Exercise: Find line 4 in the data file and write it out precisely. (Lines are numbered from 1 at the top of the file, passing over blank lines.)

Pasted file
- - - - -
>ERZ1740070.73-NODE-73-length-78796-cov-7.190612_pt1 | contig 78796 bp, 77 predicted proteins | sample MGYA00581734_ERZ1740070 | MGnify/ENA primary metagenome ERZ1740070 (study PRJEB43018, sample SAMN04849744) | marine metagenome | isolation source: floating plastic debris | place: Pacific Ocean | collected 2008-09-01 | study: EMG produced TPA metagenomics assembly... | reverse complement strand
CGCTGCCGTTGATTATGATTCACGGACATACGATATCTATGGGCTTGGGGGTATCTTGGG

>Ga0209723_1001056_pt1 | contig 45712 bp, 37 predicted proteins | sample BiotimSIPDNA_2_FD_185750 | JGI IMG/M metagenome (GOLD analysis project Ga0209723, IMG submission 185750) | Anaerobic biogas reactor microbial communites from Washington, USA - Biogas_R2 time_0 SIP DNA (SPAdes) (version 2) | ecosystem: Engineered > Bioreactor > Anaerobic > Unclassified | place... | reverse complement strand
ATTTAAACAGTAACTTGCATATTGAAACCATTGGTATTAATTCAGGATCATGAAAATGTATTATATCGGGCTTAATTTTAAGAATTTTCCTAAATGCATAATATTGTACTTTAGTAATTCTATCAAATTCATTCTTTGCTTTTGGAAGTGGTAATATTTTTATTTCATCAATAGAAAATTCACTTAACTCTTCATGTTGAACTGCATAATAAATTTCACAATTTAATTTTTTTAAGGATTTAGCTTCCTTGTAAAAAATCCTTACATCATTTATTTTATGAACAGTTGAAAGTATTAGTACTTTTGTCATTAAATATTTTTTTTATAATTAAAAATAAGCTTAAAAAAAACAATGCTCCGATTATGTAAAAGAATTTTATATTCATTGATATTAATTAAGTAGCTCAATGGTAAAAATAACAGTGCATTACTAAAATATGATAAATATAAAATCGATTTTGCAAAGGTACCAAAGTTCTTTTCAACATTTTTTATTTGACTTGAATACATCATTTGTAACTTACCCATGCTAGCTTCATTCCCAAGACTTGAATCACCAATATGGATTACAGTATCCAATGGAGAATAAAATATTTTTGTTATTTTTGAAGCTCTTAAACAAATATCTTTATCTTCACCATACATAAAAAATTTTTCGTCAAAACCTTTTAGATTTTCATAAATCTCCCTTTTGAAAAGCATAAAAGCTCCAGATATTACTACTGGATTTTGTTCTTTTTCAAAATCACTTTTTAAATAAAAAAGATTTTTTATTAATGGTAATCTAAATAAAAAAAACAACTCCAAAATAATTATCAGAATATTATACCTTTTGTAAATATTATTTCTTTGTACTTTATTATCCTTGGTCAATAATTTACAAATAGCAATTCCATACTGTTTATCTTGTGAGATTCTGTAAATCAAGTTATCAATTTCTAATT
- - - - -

ATTTAAACAGTAACTTGCATATTGAAACCATTGGTATTAATTCAGGATCATGAAAATGTATTATATCGGGCTTAATTTTAAGAATTTTCCTAAATGCATAATATTGTACTTTAGTAATTCTATCAAATTCATTCTTTGCTTTTGGAAGTGGTAATATTTTTATTTCATCAATAGAAAATTCACTTAACTCTTCATGTTGAACTGCATAATAAATTTCACAATTTAATTTTTTTAAGGATTTAGCTTCCTTGTAAAAAATCCTTACATCATTTATTTTATGAACAGTTGAAAGTATTAGTACTTTTGTCATTAAATATTTTTTTTATAATTAAAAATAAGCTTAAAAAAAACAATGCTCCGATTATGTAAAAGAATTTTATATTCATTGATATTAATTAAGTAGCTCAATGGTAAAAATAACAGTGCATTACTAAAATATGATAAATATAAAATCGATTTTGCAAAGGTACCAAAGTTCTTTTCAACATTTTTTATTTGACTTGAATACATCATTTGTAACTTACCCATGCTAGCTTCATTCCCAAGACTTGAATCACCAATATGGATTACAGTATCCAATGGAGAATAAAATATTTTTGTTATTTTTGAAGCTCTTAAACAAATATCTTTATCTTCACCATACATAAAAAATTTTTCGTCAAAACCTTTTAGATTTTCATAAATCTCCCTTTTGAAAAGCATAAAAGCTCCAGATATTACTACTGGATTTTGTTCTTTTTCAAAATCACTTTTTAAATAAAAAAGATTTTTTATTAATGGTAATCTAAATAAAAAAAACAACTCCAAAATAATTATCAGAATATTATACCTTTTGTAAATATTATTTCTTTGTACTTTATTATCCTTGGTCAATAATTTACAAATAGCAATTCCATACTGTTTATCTTGTGAGATTCTGTAAATCAAGTTATCAATTTCTAATT